The aim of this systematic literature review was to explore how many new tools had been created in the ten-year period since Wilson and Netting’s (2012) review ended (end of 2008) and provide an appendix of new tools in continuation on from the one they presented. It is hoped that providing this information on new tools’ forms, functions, validity/reliability evidence, and popularity of use will allow other researchers to easily identify which tools are most efficient for purpose, and which may need development in future work. Due to the large number of tools in existence, regular review of the subject area also allows valuable work to be tracked, traced, and not lost in the ever-increasing field of HAI research.

Methods

To achieve continuity with Wilson and Netting’s (2012) work, we used their methods to identify and review HAI tools developed in this field since 2009. However, following completion of the review, three additional tools not captured using Wilson and Netting’s (2012) search terms were identified through hand searches in papers. A second systematic literature review was therefore conducted using an updated set of search terms to reflect the changes and advances in the field, in the hope of capturing all new instruments created between 2009 and 2018. Here we present the results of both stages of the systematic review and the instruments identified within the process.

Literature was systematically reviewed according to PRISMA guidelines (Moher et al., 2009). An initial review was conducted using Wilson and Netting’s (2012) methodology as a baseline, which had built upon Anderson’s (2007) methods. The suitability of search phrases used in the original review were tested using the National Library of Medicine (NLM) PubMed database with Medical Subject Headings (MeSH) terminology. The search term “Bonding, Human-Pet” (Wilson & Netting, 2012), continued to be a preferred term in the MeSH database over “Animal-Human Bond*” (and “Companion animal,” “Human-Pet Bonding,” and “Pet-Human Bonding”), meaning it was more likely to be used as a label to identify an article’s content theme. The search terms “Animal, Domestic AND Human*,” “Object relation AND domestic animal*,” and “Animal-assisted therap*” were also preferred terms within the MeSH database in 2019; the latter therefore replacing “Pet Therapy” which was previously used in the Wilson and Netting (2012) review. The databases and journals searched are described in Table 1, alongside the qualifying criteria for a paper’s (HAI tool’s) eligibility.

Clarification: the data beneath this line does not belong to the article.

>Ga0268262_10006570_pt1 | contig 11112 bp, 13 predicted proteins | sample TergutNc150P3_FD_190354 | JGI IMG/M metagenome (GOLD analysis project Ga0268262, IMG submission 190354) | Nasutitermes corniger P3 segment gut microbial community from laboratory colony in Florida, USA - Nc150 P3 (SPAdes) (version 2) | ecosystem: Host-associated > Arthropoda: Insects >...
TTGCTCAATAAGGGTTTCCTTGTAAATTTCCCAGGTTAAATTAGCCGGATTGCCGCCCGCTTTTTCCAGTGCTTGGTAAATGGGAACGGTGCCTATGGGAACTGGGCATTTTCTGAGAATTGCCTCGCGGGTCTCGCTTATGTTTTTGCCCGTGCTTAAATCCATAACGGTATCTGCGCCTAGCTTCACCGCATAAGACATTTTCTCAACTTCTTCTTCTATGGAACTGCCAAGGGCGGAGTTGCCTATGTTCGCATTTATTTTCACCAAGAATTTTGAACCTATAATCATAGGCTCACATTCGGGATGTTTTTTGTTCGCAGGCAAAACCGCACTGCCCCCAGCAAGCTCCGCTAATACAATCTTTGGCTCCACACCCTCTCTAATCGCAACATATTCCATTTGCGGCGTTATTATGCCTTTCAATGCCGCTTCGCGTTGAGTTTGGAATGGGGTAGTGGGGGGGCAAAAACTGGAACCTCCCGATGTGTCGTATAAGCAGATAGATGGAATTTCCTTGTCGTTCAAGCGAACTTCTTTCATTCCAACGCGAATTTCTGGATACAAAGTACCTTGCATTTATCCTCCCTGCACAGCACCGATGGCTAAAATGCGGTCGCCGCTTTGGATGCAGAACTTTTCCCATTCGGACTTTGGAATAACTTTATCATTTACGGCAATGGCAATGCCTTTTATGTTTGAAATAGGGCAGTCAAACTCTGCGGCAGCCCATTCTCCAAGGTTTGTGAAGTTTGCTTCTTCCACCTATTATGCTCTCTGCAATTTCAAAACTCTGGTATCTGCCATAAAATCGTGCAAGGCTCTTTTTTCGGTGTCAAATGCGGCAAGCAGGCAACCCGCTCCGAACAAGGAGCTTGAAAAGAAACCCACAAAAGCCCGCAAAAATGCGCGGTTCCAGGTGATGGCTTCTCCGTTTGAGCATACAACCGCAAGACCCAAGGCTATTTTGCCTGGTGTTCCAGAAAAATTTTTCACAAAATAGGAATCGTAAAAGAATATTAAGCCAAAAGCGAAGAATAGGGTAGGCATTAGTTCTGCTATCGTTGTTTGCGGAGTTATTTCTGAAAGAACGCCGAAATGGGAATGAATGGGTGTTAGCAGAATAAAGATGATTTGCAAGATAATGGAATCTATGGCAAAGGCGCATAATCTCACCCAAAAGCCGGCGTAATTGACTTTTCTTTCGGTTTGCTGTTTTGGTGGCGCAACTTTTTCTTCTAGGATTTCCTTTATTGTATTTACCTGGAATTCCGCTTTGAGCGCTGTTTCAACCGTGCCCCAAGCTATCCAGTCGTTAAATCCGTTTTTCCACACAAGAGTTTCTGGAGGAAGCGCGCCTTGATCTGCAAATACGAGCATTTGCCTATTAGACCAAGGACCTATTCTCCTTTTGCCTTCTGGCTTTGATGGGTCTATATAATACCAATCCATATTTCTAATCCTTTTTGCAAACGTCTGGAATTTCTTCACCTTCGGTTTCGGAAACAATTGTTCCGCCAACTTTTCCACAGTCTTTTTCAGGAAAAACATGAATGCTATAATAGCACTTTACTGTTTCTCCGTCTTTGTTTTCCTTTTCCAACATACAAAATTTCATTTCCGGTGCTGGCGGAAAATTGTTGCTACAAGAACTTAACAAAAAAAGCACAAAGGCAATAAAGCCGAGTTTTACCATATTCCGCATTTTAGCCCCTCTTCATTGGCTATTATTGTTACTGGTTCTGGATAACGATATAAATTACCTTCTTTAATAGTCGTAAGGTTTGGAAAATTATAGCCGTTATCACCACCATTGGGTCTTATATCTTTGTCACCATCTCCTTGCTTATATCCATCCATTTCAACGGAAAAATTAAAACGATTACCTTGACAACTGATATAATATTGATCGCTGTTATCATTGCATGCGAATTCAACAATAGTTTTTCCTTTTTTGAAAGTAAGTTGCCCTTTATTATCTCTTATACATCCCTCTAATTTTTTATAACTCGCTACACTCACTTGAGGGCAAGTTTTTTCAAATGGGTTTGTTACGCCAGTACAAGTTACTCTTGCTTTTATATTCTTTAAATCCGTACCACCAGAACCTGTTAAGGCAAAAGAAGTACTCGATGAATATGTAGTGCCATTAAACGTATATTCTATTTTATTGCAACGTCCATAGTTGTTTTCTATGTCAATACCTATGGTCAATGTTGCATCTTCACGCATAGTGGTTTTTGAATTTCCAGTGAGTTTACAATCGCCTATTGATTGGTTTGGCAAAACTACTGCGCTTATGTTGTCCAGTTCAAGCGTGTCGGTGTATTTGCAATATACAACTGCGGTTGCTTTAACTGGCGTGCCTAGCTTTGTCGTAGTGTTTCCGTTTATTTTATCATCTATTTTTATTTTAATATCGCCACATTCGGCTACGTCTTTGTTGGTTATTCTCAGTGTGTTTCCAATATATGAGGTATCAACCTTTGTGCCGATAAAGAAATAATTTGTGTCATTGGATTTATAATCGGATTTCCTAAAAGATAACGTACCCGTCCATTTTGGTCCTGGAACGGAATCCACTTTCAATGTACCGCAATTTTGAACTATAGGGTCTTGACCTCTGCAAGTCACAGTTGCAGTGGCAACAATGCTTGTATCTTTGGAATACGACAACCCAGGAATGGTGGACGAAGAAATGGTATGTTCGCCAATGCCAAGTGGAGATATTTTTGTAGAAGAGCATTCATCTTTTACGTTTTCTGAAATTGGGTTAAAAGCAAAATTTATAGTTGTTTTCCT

Table 1
Table 1

The nine qualifying criteria for screening records during the systematic literature review

Citation: Society & Animals 32, 1 (2024) ; 10.1163/15685306-bja10123

We decided to conduct an additional systematic literature review after three peer-reviewed papers were identified which were not found in the original review. The suitability of search phrases was trialed to ensure they captured these additional records and to ensure they reflected recent step changes in approaches to terminology. Search phrases used were: “human-pet” or “companion animal” or “pet-human” or “human-animal” or “pet owner,” alongside “bond*” or “interact*” or “relation*” or “attach*”.

Ethical Approval

Research was given ethical approval by Dogs Trust Ethical Review Board – ERB007.

Results

Unconventionally, it was decided to use both sets of results in the review as each revealed original HAI tools that the other did not. (The first search based on Wilson and Netting’s [2012] search terms identified 12 tools that the second search terms did not, while the second search revealed six tools that the first did not.) Thirty original tools were identified using both systematic literature review search methods (Appendix I1). The number of records identified by both methods at various stages of the systematic literature review are summated and shown in Figure 1. Appendix I lists all the original questionnaires identified during both searches, alongside what they measured, information on their structure, details of validity and reliability testing (if present), and the original source in which they were published. Table 2 shows the five records for which full access was unavailable due to a paywall, language barrier, and/or failure to obtain via contacting authors or institutions privately.

Figure 1
Figure 1

Total records identified through the systematic review using two separate sets of search terms

Citation: Society & Animals 32, 1 (2024) ; 10.1163/15685306-bja10123

Table 2
Table 2

Systematic literature review records for which full access was unavailable*

Citation: Society & Animals 32, 1 (2024) ; 10.1163/15685306-bja10123